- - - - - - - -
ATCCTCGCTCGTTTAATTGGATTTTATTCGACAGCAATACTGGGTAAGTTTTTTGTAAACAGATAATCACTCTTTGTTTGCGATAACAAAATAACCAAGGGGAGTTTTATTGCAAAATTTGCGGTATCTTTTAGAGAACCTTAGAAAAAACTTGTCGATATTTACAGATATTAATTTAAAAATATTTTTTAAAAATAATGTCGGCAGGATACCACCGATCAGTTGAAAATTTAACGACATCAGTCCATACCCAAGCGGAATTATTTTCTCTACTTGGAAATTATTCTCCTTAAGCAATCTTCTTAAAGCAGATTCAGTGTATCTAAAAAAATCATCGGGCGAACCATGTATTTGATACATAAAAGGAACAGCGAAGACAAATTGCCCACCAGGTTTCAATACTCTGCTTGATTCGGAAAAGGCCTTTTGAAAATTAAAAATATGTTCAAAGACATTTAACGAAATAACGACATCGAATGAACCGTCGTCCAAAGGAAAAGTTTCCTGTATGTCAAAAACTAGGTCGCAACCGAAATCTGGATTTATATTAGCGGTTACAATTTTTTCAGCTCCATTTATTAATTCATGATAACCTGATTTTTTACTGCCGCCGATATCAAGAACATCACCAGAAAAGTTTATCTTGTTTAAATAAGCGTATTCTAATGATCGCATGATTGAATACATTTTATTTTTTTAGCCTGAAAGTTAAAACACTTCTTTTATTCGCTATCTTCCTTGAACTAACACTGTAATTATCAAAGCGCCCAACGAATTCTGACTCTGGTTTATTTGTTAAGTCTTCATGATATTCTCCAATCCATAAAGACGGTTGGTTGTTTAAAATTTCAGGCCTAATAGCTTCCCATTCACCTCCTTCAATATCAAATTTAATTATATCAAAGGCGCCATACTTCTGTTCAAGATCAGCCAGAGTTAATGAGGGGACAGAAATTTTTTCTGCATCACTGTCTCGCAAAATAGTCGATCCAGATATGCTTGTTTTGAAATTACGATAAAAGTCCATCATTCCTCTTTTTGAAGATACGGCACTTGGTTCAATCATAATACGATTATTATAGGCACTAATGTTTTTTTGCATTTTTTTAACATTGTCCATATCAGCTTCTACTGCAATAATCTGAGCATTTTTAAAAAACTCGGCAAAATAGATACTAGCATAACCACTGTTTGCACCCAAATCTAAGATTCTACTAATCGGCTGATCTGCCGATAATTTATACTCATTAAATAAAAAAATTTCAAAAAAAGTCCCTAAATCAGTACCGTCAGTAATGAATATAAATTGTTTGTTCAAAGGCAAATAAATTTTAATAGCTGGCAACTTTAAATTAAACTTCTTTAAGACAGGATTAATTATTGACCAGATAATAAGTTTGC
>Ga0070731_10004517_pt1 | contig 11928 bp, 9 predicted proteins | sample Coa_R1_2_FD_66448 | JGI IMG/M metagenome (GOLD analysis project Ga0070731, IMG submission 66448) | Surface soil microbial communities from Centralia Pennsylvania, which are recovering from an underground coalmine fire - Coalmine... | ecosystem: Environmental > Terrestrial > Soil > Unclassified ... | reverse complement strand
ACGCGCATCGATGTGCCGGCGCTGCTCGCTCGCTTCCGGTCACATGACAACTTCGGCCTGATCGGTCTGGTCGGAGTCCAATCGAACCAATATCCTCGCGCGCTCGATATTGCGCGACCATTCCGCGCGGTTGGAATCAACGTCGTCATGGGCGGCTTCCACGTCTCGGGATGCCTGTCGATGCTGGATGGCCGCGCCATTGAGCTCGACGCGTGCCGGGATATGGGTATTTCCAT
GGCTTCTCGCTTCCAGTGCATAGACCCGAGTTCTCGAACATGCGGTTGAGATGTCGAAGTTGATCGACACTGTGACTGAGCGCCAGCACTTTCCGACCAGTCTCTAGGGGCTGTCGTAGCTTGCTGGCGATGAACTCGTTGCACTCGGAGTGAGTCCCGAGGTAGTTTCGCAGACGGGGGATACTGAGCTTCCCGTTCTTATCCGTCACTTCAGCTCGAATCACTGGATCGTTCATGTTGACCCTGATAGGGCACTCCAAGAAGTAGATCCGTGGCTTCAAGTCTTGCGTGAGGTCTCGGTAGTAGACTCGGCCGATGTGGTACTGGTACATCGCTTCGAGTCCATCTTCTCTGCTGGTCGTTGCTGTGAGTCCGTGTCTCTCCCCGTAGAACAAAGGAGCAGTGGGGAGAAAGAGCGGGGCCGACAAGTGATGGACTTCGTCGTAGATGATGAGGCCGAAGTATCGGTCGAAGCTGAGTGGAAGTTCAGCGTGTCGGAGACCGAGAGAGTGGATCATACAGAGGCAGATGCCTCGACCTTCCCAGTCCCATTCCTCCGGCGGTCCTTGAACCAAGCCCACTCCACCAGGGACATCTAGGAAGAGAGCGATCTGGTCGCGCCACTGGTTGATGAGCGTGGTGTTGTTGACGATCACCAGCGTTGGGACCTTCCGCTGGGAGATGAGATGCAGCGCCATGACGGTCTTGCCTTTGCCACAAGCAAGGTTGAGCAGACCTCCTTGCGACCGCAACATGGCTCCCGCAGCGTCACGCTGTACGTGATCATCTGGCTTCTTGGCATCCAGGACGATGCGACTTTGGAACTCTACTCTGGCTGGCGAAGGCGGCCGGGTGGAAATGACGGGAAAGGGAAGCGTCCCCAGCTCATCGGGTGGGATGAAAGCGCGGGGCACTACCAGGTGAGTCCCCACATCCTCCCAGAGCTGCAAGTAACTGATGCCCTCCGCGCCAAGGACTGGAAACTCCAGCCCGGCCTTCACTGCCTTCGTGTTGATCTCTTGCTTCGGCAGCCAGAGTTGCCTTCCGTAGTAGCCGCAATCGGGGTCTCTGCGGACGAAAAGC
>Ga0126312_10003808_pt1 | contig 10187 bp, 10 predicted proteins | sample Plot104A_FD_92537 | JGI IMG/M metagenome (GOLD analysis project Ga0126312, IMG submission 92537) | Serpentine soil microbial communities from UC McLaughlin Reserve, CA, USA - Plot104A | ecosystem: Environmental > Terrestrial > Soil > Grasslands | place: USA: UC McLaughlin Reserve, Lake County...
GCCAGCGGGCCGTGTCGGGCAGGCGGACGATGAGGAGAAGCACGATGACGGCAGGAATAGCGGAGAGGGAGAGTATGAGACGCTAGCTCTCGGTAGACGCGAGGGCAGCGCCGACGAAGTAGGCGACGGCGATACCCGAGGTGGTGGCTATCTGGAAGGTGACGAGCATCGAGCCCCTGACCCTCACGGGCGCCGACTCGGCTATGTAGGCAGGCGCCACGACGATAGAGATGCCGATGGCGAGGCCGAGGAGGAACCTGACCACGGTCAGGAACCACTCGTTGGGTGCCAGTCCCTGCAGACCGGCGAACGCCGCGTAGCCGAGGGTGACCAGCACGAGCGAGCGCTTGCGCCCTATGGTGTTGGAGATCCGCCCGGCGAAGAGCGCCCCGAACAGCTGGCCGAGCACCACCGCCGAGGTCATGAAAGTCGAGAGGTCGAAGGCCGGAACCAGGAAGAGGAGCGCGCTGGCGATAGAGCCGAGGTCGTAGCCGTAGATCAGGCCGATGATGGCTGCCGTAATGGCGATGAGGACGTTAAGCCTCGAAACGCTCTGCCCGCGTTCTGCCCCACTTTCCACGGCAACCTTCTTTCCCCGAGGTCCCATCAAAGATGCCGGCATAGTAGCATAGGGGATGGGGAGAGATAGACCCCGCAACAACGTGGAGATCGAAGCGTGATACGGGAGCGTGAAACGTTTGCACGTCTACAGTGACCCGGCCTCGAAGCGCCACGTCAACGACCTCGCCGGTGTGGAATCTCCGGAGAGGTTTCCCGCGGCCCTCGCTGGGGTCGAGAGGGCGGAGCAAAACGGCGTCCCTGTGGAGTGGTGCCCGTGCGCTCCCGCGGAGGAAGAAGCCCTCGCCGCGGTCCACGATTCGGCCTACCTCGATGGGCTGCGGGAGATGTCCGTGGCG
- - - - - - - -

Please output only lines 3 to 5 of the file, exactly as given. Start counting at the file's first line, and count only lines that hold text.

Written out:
ACGCGCATCGATGTGCCGGCGCTGCTCGCTCGCTTCCGGTCACATGACAACTTCGGCCTGATCGGTCTGGTCGGAGTCCAATCGAACCAATATCCTCGCGCGCTCGATATTGCGCGACCATTCCGCGCGGTTGGAATCAACGTCGTCATGGGCGGCTTCCACGTCTCGGGATGCCTGTCGATGCTGGATGGCCGCGCCATTGAGCTCGACGCGTGCCGGGATATGGGTATTTCCAT
GGCTTCTCGCTTCCAGTGCATAGACCCGAGTTCTCGAACATGCGGTTGAGATGTCGAAGTTGATCGACACTGTGACTGAGCGCCAGCACTTTCCGACCAGTCTCTAGGGGCTGTCGTAGCTTGCTGGCGATGAACTCGTTGCACTCGGAGTGAGTCCCGAGGTAGTTTCGCAGACGGGGGATACTGAGCTTCCCGTTCTTATCCGTCACTTCAGCTCGAATCACTGGATCGTTCATGTTGACCCTGATAGGGCACTCCAAGAAGTAGATCCGTGGCTTCAAGTCTTGCGTGAGGTCTCGGTAGTAGACTCGGCCGATGTGGTACTGGTACATCGCTTCGAGTCCATCTTCTCTGCTGGTCGTTGCTGTGAGTCCGTGTCTCTCCCCGTAGAACAAAGGAGCAGTGGGGAGAAAGAGCGGGGCCGACAAGTGATGGACTTCGTCGTAGATGATGAGGCCGAAGTATCGGTCGAAGCTGAGTGGAAGTTCAGCGTGTCGGAGACCGAGAGAGTGGATCATACAGAGGCAGATGCCTCGACCTTCCCAGTCCCATTCCTCCGGCGGTCCTTGAACCAAGCCCACTCCACCAGGGACATCTAGGAAGAGAGCGATCTGGTCGCGCCACTGGTTGATGAGCGTGGTGTTGTTGACGATCACCAGCGTTGGGACCTTCCGCTGGGAGATGAGATGCAGCGCCATGACGGTCTTGCCTTTGCCACAAGCAAGGTTGAGCAGACCTCCTTGCGACCGCAACATGGCTCCCGCAGCGTCACGCTGTACGTGATCATCTGGCTTCTTGGCATCCAGGACGATGCGACTTTGGAACTCTACTCTGGCTGGCGAAGGCGGCCGGGTGGAAATGACGGGAAAGGGAAGCGTCCCCAGCTCATCGGGTGGGATGAAAGCGCGGGGCACTACCAGGTGAGTCCCCACATCCTCCCAGAGCTGCAAGTAACTGATGCCCTCCGCGCCAAGGACTGGAAACTCCAGCCCGGCCTTCACTGCCTTCGTGTTGATCTCTTGCTTCGGCAGCCAGAGTTGCCTTCCGTAGTAGCCGCAATCGGGGTCTCTGCGGACGAAAAGC
>Ga0126312_10003808_pt1 | contig 10187 bp, 10 predicted proteins | sample Plot104A_FD_92537 | JGI IMG/M metagenome (GOLD analysis project Ga0126312, IMG submission 92537) | Serpentine soil microbial communities from UC McLaughlin Reserve, CA, USA - Plot104A | ecosystem: Environmental > Terrestrial > Soil > Grasslands | place: USA: UC McLaughlin Reserve, Lake County...